Feinstein: Railroads must install collision avoidance system

McClatchy InteractiveDecember 5, 2013 

An Amtrak Capitol Corridor train from Sacramento, Calif., arrives at Diridon Station in San Jose on Aug. 10, 2012. Amtrak's California corridors have the highest ridership in the country outside the Northeast. Curtis Tate/MCT


Noting similarities between a fatal weekend commuter train derailment in New York and an accident in California that killed 25 people five years ago, Sen. Dianne Feinstein, D-Calif., said Thursday that the nation's rail operators must install a collision avoidance system by the end of 2015.

"Sunday's crash was preventable," Feinstein wrote Sen. Jay Rockefeller, D-W.Va., the chairman of the Senate Commerce Committee.

Feinstein wrote the bill that requires railroads to install the system, called Positive Train Control, and opposes giving them more time to install it. It would automatically stop a train if the engineer fails to obey a signal or exceeds the posted speed.

Four rail systems, Metrolink, Amtrak, Alaska Railroad and BNSF, will meet the 2015 deadline. Other railroads have lobbied Congress for a five-year delay.

Congress required the safety improvements after a Metrolink commuter train collided head on with a Union Pacific freight train in Chatsworth, Calif., in 2008. Two dozen passengers and the engineer died.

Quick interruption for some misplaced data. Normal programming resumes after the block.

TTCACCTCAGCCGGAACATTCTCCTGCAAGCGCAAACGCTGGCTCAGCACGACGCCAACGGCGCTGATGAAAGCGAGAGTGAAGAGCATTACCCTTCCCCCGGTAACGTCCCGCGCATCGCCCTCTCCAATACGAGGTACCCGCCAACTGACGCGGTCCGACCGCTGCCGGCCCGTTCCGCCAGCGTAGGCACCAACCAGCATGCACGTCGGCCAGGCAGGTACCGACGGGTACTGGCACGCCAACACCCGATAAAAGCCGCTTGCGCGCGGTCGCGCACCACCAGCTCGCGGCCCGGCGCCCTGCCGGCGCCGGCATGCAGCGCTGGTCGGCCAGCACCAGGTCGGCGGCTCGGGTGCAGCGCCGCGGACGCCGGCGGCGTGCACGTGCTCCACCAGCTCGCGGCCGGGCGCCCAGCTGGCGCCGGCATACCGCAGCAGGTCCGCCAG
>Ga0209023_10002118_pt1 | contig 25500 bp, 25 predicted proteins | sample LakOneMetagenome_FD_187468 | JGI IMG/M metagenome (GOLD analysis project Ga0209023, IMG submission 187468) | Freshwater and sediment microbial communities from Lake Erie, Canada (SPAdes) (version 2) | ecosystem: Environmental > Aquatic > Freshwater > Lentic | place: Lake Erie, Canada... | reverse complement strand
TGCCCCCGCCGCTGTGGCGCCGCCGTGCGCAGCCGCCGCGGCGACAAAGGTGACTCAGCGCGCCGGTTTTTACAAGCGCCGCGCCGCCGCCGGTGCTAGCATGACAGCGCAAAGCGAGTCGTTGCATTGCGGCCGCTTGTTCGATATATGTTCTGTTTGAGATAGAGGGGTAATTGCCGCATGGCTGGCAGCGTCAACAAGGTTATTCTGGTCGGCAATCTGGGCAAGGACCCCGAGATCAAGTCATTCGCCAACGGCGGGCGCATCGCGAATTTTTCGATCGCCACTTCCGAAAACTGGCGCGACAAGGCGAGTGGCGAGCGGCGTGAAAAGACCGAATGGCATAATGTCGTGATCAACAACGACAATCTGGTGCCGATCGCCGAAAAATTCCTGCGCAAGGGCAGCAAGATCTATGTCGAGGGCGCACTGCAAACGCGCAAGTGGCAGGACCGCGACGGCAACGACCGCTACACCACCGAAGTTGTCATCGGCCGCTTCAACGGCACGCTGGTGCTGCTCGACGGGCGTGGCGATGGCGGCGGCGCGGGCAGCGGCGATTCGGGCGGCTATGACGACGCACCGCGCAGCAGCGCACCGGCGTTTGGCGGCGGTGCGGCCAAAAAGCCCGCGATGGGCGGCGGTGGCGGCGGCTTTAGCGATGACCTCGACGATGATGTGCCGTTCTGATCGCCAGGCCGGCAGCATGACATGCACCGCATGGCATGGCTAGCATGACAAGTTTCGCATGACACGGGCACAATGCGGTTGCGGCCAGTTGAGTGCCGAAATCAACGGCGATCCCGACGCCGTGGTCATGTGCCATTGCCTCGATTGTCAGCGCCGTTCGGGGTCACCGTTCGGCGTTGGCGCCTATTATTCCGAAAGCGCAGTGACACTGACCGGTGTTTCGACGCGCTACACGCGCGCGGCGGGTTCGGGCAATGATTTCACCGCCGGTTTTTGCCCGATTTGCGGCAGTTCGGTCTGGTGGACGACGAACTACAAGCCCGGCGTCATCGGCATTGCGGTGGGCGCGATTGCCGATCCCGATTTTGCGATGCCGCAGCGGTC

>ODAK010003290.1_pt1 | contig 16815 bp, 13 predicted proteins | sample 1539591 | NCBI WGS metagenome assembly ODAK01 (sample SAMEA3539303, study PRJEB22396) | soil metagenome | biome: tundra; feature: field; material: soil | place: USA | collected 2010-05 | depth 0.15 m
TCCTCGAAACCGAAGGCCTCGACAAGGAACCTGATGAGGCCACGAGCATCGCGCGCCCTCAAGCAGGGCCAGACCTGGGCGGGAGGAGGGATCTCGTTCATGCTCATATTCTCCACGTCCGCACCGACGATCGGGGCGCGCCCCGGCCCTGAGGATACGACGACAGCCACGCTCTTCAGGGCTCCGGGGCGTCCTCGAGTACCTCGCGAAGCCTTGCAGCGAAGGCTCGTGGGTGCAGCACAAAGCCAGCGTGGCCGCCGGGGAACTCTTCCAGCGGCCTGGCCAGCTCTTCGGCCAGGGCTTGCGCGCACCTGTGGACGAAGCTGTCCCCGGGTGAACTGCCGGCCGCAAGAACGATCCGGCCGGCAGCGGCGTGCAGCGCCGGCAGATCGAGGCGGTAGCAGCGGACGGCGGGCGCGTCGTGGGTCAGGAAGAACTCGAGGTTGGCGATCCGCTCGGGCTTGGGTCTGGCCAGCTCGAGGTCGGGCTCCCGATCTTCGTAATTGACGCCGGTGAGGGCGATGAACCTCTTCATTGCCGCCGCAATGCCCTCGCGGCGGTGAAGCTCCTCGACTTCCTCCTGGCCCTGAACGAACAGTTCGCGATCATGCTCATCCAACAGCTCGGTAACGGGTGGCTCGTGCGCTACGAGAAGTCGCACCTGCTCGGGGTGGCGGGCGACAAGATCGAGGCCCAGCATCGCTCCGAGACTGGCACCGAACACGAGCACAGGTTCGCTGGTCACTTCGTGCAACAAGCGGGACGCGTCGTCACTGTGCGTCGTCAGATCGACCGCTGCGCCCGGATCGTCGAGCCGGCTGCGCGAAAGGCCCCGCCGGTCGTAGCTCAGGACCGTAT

A National Transportation Safety Board investigation found that the train's lone engineer had been texting and may have missed a red signal.

Four people died Sunday when a Metro-North train jumped the tracks on a sharp curve in the Bronx. The NTSB has already determined that the train hit the 30 mph curve at 82 mph.

Feinstein said Positive Train Control would have prevented both crashes, and should not be delayed.

"Positive Train Control will save lives when it is deployed, and every day of delay leaves in place a 19th century signaling system dependent entirely on the attention of each train's lone engineer," she wrote Rockefeller.

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